Commercial vessels extinguish a platform fire on board West Delta 32 approximately 20 miles offshore Grand Isle, La., in the Gulf of Mexico, Nov. 16, 2012. Photo: USCG

HOUSTON–Black Elk Energy Offshore Operations LLC, which owns the U.S. Gulf of Mexico platform that suffered a lethal explosion last week, must take immediate steps to improve the safety of its offshore operations, regulators said Wednesday.

The U.S. Bureau of Safety and Environmental Enforcement, which oversees the safety of oil and gas production in federal waters, said it sent a letter to the company requesting specific actions, following a number of violations incurred during the past two years.

“Black Elk has repeatedly failed to operate in a manner that is consistent with federal regulations,” BSEE Director James Watson said in a statement. “This is an appropriate and necessary step as we continue to investigate the explosion and fire that resulted in the tragic loss of life and injuries last week.”

Last Friday, an explosion and fire aboard a shallow water platform operated by Black Elk resulted in one person dead, one person missing, and nine injured. The company said late Tuesday that search efforts for the missing person will be suspended after scouring more than 1,400 square miles of Gulf waters, as well as shore areas.

“We appreciate the perspective of the Bureau of Safety and Environmental Enforcement,” Black Elk said in a statement. “Safety is a high priority for Black Elk Energy and we will continue to work cooperatively with local and national federal agencies to understand exactly what happened with the incident at our platform in the Gulf of Mexico.”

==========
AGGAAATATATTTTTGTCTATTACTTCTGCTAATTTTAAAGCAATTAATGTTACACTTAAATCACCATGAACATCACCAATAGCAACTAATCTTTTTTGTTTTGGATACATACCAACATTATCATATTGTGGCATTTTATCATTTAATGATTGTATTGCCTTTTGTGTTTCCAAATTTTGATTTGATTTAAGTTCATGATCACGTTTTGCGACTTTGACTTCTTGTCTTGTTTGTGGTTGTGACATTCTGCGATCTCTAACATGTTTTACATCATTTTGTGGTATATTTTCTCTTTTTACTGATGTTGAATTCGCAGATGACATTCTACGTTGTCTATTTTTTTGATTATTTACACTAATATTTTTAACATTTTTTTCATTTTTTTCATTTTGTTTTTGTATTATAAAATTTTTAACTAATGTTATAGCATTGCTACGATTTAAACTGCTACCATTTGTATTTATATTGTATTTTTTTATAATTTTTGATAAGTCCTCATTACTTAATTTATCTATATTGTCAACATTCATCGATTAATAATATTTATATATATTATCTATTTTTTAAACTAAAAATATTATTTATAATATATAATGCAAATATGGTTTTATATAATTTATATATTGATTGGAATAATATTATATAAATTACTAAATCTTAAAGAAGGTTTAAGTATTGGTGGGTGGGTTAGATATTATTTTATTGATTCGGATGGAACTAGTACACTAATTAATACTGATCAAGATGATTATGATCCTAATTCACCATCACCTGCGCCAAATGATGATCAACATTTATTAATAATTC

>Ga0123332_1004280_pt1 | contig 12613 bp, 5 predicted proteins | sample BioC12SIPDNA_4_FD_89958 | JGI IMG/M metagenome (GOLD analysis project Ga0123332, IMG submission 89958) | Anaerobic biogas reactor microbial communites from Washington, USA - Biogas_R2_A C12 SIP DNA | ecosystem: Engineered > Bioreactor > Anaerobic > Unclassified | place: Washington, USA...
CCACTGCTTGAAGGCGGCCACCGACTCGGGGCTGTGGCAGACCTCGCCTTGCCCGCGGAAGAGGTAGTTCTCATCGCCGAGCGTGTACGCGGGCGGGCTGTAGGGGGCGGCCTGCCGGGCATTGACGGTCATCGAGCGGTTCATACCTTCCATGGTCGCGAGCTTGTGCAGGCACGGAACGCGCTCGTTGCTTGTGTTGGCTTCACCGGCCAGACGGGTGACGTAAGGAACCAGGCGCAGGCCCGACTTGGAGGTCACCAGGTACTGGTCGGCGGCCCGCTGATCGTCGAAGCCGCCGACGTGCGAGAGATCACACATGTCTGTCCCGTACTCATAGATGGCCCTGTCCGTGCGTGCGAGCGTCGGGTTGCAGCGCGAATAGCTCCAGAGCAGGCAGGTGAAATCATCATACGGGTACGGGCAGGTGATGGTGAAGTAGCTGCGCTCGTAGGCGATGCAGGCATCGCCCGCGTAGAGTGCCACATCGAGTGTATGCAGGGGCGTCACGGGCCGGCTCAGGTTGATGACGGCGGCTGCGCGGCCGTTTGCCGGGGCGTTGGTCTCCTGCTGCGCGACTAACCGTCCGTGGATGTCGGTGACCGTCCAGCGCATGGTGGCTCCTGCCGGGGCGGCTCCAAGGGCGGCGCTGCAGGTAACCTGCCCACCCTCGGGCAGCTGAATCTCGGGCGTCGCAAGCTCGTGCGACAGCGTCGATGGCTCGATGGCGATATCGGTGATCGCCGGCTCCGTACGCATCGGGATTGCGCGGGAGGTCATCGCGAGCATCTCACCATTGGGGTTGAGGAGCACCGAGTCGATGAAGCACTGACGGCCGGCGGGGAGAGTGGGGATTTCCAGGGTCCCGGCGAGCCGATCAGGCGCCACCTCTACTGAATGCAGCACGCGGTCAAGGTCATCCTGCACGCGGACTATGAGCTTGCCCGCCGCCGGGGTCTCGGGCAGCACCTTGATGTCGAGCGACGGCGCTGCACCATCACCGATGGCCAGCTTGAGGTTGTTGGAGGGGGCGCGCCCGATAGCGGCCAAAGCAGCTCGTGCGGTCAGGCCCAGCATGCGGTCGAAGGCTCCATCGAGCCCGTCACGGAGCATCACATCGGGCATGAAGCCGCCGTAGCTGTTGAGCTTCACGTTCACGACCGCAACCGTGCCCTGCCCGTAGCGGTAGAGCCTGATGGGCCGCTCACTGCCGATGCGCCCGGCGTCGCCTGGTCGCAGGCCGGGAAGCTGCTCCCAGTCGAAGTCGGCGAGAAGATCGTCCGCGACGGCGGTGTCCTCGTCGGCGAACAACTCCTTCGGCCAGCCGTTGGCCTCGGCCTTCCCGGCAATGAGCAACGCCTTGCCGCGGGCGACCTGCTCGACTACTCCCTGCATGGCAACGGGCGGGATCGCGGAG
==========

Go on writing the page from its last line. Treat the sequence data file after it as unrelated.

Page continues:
In the letter, BSEE told the company that if Black Elk fails to improve compliance with regulations, the agency could potentially ask fellow regulator Bureau of Ocean Energy Management to revoke Black Elk’s status as operator.

BSEE is asking the company to develop a performance improvement plan, cease “hot work” on its facilities until it can show the agency improvements have been made and a safety manager is in place to oversee the operations, and keep all shut-in facilities down until it can demonstrate safety improvements.

The agency said its move followed several “troubling” safety incidents, including the Nov. 16 explosion, the October issuance of 45 incidents of non-compliance for nine facilities in the U.S. Gulf, and an incident in October 2011 that led to the hospitalization of six workers, among others.

The number of noncompliance reports issued to Black Elk by the agency rose significantly in 2012 to 156 from 99 in 2011. So did the number of BSEE inspections–to 111 from 85– and the number of platforms operated by Black Elk in the area, which went up to 98 from 65, according to the BSEE.

 -By Angel Gonzalez. (c) 2012 Dow Jones & Company, Inc.

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